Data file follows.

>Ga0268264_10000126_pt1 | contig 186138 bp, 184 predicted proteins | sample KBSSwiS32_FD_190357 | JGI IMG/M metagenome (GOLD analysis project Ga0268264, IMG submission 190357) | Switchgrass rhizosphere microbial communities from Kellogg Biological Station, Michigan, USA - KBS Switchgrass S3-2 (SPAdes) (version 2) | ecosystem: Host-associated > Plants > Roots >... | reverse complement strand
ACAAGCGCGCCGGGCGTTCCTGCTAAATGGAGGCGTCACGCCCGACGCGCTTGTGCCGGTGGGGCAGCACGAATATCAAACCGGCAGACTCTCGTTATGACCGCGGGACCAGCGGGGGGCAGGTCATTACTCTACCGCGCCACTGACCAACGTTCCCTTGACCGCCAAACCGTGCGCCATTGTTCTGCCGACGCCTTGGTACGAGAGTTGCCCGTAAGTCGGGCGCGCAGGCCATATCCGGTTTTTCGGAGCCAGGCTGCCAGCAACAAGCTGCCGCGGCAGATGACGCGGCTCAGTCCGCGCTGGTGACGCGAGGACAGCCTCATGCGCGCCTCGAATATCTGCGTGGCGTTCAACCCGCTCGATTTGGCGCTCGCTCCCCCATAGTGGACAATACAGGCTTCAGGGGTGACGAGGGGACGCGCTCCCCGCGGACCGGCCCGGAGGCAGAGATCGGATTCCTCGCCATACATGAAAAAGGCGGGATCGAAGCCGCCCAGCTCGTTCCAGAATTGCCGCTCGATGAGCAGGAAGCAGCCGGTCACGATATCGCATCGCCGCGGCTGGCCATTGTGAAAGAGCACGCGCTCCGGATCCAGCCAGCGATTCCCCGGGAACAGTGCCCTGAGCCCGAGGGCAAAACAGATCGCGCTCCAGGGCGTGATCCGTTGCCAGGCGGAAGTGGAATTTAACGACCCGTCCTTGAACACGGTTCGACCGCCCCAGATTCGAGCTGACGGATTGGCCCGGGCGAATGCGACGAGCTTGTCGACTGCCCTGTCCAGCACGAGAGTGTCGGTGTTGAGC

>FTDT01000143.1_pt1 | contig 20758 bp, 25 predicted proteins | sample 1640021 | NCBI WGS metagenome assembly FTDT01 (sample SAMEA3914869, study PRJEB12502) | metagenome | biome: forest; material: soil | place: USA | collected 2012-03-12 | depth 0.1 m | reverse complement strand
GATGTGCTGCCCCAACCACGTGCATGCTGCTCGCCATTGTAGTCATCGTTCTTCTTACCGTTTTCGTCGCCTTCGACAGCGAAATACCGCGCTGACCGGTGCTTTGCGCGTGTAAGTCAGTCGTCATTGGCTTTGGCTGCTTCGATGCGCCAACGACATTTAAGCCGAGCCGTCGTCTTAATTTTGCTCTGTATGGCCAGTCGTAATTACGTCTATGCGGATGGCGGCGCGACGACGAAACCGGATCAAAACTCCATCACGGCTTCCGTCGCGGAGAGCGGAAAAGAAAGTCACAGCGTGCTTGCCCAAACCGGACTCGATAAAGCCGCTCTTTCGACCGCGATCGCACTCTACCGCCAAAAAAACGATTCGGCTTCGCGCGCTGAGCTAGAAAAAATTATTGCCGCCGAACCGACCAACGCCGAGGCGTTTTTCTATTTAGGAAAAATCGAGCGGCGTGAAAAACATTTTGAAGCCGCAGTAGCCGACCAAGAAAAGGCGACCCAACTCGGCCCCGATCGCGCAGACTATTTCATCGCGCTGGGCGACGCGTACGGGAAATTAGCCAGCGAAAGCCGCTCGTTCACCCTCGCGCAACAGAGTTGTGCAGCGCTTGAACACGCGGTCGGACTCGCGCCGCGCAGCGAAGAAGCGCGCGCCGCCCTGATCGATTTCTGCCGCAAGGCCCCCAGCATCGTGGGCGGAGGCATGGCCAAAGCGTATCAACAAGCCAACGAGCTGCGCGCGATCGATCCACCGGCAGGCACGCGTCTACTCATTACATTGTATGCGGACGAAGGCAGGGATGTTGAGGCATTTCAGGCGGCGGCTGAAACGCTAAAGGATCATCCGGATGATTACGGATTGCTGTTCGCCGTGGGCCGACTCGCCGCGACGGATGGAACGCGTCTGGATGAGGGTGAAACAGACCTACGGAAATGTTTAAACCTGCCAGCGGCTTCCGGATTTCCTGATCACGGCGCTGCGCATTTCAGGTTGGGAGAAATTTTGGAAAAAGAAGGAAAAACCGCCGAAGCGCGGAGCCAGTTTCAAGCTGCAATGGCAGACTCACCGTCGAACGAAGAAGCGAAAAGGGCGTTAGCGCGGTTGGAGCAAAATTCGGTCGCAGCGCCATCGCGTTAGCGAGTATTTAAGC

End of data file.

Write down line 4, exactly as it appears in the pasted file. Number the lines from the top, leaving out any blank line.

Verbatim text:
GATGTGCTGCCCCAACCACGTGCATGCTGCTCGCCATTGTAGTCATCGTTCTTCTTACCGTTTTCGTCGCCTTCGACAGCGAAATACCGCGCTGACCGGTGCTTTGCGCGTGTAAGTCAGTCGTCATTGGCTTTGGCTGCTTCGATGCGCCAACGACATTTAAGCCGAGCCGTCGTCTTAATTTTGCTCTGTATGGCCAGTCGTAATTACGTCTATGCGGATGGCGGCGCGACGACGAAACCGGATCAAAACTCCATCACGGCTTCCGTCGCGGAGAGCGGAAAAGAAAGTCACAGCGTGCTTGCCCAAACCGGACTCGATAAAGCCGCTCTTTCGACCGCGATCGCACTCTACCGCCAAAAAAACGATTCGGCTTCGCGCGCTGAGCTAGAAAAAATTATTGCCGCCGAACCGACCAACGCCGAGGCGTTTTTCTATTTAGGAAAAATCGAGCGGCGTGAAAAACATTTTGAAGCCGCAGTAGCCGACCAAGAAAAGGCGACCCAACTCGGCCCCGATCGCGCAGACTATTTCATCGCGCTGGGCGACGCGTACGGGAAATTAGCCAGCGAAAGCCGCTCGTTCACCCTCGCGCAACAGAGTTGTGCAGCGCTTGAACACGCGGTCGGACTCGCGCCGCGCAGCGAAGAAGCGCGCGCCGCCCTGATCGATTTCTGCCGCAAGGCCCCCAGCATCGTGGGCGGAGGCATGGCCAAAGCGTATCAACAAGCCAACGAGCTGCGCGCGATCGATCCACCGGCAGGCACGCGTCTACTCATTACATTGTATGCGGACGAAGGCAGGGATGTTGAGGCATTTCAGGCGGCGGCTGAAACGCTAAAGGATCATCCGGATGATTACGGATTGCTGTTCGCCGTGGGCCGACTCGCCGCGACGGATGGAACGCGTCTGGATGAGGGTGAAACAGACCTACGGAAATGTTTAAACCTGCCAGCGGCTTCCGGATTTCCTGATCACGGCGCTGCGCATTTCAGGTTGGGAGAAATTTTGGAAAAAGAAGGAAAAACCGCCGAAGCGCGGAGCCAGTTTCAAGCTGCAATGGCAGACTCACCGTCGAACGAAGAAGCGAAAAGGGCGTTAGCGCGGTTGGAGCAAAATTCGGTCGCAGCGCCATCGCGTTAGCGAGTATTTAAGC